Saturday, July 04, 2009

Pass Me Over

My mother lies in an unmarked grave. The bare earth is appalling, looks painful. It's an abomination. But it's nothing compared to the holocaust of my mother's death itself, which flayed the skin from my face, my hands, my heart.

We couldn't face putting a gravestone up for her -- my brother, my father, and I.
We just refused. We refused to talk of it; we refused to think on it. Let her passing remain fresh and sharp and obscene in its inability to be reconciled with the world we thought we knew. Don't let grass grow over her, so that she blends in with others who have gone before her. Don't let her become just another name on another granite stone.

We couldn't do it. We simply couldn't do it. And can you imagine: the ground in which she lies is the ground that grew the cotton that scarred her hands. It is the ground she walked as a child, the most beautiful child of all God's children. It is the ground that grew the food she ate. This ground that raised up this woman now covers her and envelops her; and it is only now that it can support the physical or emotional weight of a marker. It is soft North Carolina dirt. It accepted her and now it carries her, but like us, it needed time to adjust to the offering and would not be rushed. This red, bruised ground has not yet settled enough for her to be covered - it won't yet uphold a concrete slab. That won't be placed for some years. But the marker needs to be there. So people know where to go to weep and wail and lay hands on the earth.

I thought that each milestone, each anniversary, would make it easier for me to start breathing again, but I was wrong. My aunt Nita says that she talks to my mom all the time. I want to do this too, but I don't know to reach for her and not feel her in my hands. I dream about her all the time, though. All the time.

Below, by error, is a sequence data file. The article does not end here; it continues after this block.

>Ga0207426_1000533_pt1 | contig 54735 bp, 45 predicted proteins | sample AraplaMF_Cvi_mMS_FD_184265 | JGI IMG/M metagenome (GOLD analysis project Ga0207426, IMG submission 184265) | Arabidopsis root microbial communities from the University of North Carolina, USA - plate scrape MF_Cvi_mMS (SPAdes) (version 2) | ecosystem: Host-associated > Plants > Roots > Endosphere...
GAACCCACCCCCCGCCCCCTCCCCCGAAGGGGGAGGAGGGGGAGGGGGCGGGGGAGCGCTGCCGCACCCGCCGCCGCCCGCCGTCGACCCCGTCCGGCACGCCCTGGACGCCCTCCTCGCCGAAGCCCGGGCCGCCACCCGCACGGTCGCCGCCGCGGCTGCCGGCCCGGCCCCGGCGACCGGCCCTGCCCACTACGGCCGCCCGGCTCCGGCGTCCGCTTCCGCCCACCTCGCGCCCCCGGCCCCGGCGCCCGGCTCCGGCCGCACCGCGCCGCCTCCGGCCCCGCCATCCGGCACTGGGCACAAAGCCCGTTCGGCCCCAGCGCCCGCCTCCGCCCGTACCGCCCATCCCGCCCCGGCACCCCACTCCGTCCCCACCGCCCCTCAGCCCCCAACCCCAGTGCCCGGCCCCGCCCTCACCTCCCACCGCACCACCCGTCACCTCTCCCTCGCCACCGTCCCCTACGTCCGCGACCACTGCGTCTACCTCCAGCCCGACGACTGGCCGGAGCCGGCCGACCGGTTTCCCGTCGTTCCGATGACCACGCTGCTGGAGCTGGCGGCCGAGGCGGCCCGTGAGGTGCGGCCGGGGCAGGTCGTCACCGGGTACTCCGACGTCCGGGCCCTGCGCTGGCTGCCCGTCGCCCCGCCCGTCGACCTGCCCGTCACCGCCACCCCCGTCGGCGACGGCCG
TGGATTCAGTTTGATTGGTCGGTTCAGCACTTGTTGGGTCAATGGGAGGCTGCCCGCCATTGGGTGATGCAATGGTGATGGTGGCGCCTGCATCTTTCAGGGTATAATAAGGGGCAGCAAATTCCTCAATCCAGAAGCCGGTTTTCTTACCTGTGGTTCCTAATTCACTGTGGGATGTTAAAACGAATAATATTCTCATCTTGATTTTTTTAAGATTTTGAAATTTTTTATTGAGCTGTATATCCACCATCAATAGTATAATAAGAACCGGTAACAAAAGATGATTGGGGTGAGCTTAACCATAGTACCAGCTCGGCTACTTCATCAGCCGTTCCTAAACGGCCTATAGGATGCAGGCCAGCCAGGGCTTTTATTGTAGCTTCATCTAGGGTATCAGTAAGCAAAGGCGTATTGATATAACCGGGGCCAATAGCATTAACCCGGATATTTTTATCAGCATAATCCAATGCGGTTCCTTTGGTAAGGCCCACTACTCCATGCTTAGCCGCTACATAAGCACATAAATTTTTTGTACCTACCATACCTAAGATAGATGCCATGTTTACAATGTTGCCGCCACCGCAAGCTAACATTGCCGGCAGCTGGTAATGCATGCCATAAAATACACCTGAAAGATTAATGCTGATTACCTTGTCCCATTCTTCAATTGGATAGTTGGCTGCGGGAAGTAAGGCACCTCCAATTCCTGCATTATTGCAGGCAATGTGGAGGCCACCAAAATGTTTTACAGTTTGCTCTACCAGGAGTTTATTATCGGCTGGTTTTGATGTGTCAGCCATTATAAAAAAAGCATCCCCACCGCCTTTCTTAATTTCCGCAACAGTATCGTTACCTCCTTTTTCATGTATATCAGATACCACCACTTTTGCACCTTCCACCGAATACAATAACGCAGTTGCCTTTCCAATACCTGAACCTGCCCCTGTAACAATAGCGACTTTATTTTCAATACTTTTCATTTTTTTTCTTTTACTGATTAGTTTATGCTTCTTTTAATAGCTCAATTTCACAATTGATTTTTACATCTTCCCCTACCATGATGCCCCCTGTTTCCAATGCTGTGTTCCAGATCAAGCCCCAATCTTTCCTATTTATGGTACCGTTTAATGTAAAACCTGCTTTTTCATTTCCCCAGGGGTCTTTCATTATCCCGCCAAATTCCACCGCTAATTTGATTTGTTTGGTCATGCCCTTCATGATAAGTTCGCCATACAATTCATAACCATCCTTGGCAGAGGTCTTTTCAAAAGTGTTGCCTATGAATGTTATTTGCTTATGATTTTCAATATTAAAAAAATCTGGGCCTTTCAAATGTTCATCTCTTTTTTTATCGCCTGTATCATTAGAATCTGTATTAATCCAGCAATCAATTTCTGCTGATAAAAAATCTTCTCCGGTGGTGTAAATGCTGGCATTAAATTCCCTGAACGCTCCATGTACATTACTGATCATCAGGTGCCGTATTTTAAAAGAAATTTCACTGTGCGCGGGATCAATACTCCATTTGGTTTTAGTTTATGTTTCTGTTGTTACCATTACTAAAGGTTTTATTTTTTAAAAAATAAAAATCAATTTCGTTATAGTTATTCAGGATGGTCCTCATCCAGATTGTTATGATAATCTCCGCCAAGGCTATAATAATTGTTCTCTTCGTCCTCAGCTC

Don't you see that this is all I have and God, please let me keep sleeping.


Mrs. Swank said...

Oh my dear Jugo ... I know only too well how you feel. When my Mama died, no one wanted her ashes. If I hadn't taken them, I don't know what would have happened to them. I have some in a small urn on a shelf next to the TV, and the rest (which I had erroneously imagined would be doled out amongst the family) is in a box in my basement. I sometimes think I should spread them somewhere, but then I remember that she never really liked being outside when she was alive, so maybe I should just leave well enough alone.

Please call me if you need to talk about it ... I can email you my phone number if you don't have it.


Adams said...

Ah, J...

It has taken me a couple of days to even respond to you, because I needed so much to hear something like this, but it's still too raw for me to think about except in very small chunks. I would love to talk to you, but it's hard for me to know when I'm going to completely break down in hysterics. I'd hate to call you and just shriek into the phone!

Thanks so much for this. It helps more than you know to know that you're out there.

Leeschwa- MissDangerPants said...

So sad, but so beautiful, too. Nothing but straight up love and pain. I'm sorry it's so tough.

Mrs. Swank said...

Shrieking is okay ... especially since it lets me know I'm not the only one who feels it this much after a year and then some.

Professor Of Pop said...

This is beautiful hard stuff. As you know my mom is scattered @ Stamford Bridge, home of Chelsea FC. At the halfway line as she was always a very fair person. (Dad in front of the Shed End where the hooligans once ruled.) The thing about this is that it DOES (or can) get easier. They stay with you every day, you always think about them, and somehow the fact of your NOT being able to let them go eventually is somewhat consoling. Stay strong, sweetheart.